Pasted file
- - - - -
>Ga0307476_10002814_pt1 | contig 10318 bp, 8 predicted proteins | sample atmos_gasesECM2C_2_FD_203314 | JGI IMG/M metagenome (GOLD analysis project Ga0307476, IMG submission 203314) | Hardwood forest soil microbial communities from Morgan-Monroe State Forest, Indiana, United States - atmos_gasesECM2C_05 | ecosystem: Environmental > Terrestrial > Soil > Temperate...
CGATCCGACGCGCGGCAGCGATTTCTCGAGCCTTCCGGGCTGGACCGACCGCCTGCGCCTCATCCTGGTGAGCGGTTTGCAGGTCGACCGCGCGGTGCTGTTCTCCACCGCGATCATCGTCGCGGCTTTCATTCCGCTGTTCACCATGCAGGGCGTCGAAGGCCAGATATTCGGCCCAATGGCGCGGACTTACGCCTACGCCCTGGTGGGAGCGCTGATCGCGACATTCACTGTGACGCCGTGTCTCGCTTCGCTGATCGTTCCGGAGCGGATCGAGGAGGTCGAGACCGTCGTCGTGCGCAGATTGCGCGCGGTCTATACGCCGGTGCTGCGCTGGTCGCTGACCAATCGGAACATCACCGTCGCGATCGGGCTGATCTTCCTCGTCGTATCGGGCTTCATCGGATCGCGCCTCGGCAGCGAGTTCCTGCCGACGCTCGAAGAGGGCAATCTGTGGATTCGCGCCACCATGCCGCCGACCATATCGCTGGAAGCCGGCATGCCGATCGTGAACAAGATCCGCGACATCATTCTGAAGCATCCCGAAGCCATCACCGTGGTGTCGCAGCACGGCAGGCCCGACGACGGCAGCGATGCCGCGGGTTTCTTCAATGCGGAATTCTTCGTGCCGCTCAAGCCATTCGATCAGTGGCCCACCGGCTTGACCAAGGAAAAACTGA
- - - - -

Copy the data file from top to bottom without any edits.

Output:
>Ga0307476_10002814_pt1 | contig 10318 bp, 8 predicted proteins | sample atmos_gasesECM2C_2_FD_203314 | JGI IMG/M metagenome (GOLD analysis project Ga0307476, IMG submission 203314) | Hardwood forest soil microbial communities from Morgan-Monroe State Forest, Indiana, United States - atmos_gasesECM2C_05 | ecosystem: Environmental > Terrestrial > Soil > Temperate...
CGATCCGACGCGCGGCAGCGATTTCTCGAGCCTTCCGGGCTGGACCGACCGCCTGCGCCTCATCCTGGTGAGCGGTTTGCAGGTCGACCGCGCGGTGCTGTTCTCCACCGCGATCATCGTCGCGGCTTTCATTCCGCTGTTCACCATGCAGGGCGTCGAAGGCCAGATATTCGGCCCAATGGCGCGGACTTACGCCTACGCCCTGGTGGGAGCGCTGATCGCGACATTCACTGTGACGCCGTGTCTCGCTTCGCTGATCGTTCCGGAGCGGATCGAGGAGGTCGAGACCGTCGTCGTGCGCAGATTGCGCGCGGTCTATACGCCGGTGCTGCGCTGGTCGCTGACCAATCGGAACATCACCGTCGCGATCGGGCTGATCTTCCTCGTCGTATCGGGCTTCATCGGATCGCGCCTCGGCAGCGAGTTCCTGCCGACGCTCGAAGAGGGCAATCTGTGGATTCGCGCCACCATGCCGCCGACCATATCGCTGGAAGCCGGCATGCCGATCGTGAACAAGATCCGCGACATCATTCTGAAGCATCCCGAAGCCATCACCGTGGTGTCGCAGCACGGCAGGCCCGACGACGGCAGCGATGCCGCGGGTTTCTTCAATGCGGAATTCTTCGTGCCGCTCAAGCCATTCGATCAGTGGCCCACCGGCTTGACCAAGGAAAAACTGA